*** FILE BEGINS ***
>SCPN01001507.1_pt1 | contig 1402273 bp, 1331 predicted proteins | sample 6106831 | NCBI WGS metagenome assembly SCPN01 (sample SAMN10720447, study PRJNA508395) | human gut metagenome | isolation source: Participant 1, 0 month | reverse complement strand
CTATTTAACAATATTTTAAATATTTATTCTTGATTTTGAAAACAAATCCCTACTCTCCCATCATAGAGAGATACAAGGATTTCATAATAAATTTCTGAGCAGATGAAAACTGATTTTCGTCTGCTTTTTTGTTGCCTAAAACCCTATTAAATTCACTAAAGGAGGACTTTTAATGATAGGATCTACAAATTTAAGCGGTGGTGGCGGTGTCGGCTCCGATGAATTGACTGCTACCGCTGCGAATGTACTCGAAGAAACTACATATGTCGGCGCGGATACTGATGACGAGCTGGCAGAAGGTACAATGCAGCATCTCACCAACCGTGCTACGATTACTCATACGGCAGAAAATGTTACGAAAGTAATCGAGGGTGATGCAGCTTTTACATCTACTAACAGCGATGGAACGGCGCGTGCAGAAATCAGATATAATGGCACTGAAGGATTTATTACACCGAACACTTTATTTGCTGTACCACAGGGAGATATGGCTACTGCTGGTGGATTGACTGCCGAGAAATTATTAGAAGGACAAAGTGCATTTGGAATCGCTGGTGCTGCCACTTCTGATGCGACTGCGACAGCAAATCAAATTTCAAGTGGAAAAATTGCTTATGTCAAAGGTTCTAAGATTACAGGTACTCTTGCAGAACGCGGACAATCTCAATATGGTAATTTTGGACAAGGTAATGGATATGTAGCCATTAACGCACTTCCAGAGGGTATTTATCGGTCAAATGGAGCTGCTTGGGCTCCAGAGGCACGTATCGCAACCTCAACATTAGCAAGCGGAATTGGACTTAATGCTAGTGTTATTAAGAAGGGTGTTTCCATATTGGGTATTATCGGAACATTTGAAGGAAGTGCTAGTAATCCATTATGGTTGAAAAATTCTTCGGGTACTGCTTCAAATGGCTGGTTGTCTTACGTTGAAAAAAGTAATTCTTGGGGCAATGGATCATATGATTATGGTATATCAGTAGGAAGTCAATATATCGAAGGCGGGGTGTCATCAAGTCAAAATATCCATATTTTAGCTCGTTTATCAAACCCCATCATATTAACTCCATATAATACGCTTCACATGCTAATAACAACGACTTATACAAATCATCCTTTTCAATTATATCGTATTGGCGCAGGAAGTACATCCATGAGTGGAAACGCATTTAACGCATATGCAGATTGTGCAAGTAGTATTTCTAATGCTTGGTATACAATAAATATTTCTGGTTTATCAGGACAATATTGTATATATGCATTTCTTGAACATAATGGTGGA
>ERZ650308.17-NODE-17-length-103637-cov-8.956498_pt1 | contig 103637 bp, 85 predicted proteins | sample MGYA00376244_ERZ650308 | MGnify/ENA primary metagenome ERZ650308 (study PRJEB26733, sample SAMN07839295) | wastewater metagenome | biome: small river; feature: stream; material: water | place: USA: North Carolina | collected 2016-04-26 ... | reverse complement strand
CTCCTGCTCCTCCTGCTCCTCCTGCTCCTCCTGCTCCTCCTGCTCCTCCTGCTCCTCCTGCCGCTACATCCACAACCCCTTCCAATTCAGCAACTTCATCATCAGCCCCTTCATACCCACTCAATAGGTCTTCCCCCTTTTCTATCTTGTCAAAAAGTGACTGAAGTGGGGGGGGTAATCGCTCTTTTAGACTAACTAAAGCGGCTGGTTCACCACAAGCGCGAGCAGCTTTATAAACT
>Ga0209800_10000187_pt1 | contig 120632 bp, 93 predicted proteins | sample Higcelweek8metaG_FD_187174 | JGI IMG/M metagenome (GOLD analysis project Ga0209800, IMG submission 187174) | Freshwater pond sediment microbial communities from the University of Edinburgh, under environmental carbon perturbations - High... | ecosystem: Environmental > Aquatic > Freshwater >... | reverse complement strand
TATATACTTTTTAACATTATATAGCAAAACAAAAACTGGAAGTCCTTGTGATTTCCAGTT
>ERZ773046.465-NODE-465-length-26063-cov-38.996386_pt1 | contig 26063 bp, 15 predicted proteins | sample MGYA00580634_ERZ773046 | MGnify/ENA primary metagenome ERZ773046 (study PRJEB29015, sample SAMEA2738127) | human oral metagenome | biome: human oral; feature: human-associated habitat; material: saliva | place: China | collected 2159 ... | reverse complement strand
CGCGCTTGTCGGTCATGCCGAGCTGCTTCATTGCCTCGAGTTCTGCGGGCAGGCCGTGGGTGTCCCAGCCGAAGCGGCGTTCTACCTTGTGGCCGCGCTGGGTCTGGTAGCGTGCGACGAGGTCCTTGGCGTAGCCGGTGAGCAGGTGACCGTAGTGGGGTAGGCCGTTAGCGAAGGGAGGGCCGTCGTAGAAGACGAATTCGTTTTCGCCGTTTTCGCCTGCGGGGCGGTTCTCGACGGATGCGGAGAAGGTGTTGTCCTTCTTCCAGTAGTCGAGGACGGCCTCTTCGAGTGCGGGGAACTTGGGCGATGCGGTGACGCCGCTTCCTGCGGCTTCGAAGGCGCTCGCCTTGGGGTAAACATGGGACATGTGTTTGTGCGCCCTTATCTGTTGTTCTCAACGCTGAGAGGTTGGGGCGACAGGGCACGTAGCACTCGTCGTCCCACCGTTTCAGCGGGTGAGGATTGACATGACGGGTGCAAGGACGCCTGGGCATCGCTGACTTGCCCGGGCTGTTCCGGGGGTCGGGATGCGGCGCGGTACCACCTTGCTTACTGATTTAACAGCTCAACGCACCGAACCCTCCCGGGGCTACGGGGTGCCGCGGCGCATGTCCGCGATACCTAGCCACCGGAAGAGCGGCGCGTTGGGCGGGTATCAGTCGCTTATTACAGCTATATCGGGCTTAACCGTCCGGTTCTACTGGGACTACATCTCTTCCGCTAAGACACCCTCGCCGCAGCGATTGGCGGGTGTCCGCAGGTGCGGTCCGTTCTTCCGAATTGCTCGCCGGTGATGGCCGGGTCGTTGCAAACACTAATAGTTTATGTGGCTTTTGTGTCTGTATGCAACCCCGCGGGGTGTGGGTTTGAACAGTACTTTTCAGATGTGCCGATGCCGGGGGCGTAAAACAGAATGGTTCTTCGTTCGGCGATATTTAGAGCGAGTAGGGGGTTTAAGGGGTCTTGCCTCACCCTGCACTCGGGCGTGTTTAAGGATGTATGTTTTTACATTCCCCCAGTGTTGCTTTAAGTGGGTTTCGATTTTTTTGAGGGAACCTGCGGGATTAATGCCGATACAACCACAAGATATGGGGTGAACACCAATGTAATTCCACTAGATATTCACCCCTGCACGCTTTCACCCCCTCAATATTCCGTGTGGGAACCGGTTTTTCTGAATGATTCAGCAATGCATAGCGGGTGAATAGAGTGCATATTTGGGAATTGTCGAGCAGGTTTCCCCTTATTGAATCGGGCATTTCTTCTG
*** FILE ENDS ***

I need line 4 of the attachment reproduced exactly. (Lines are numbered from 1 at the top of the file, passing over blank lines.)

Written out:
CTCCTGCTCCTCCTGCTCCTCCTGCTCCTCCTGCTCCTCCTGCTCCTCCTGCTCCTCCTGCCGCTACATCCACAACCCCTTCCAATTCAGCAACTTCATCATCAGCCCCTTCATACCCACTCAATAGGTCTTCCCCCTTTTCTATCTTGTCAAAAAGTGACTGAAGTGGGGGGGGTAATCGCTCTTTTAGACTAACTAAAGCGGCTGGTTCACCACAAGCGCGAGCAGCTTTATAAACT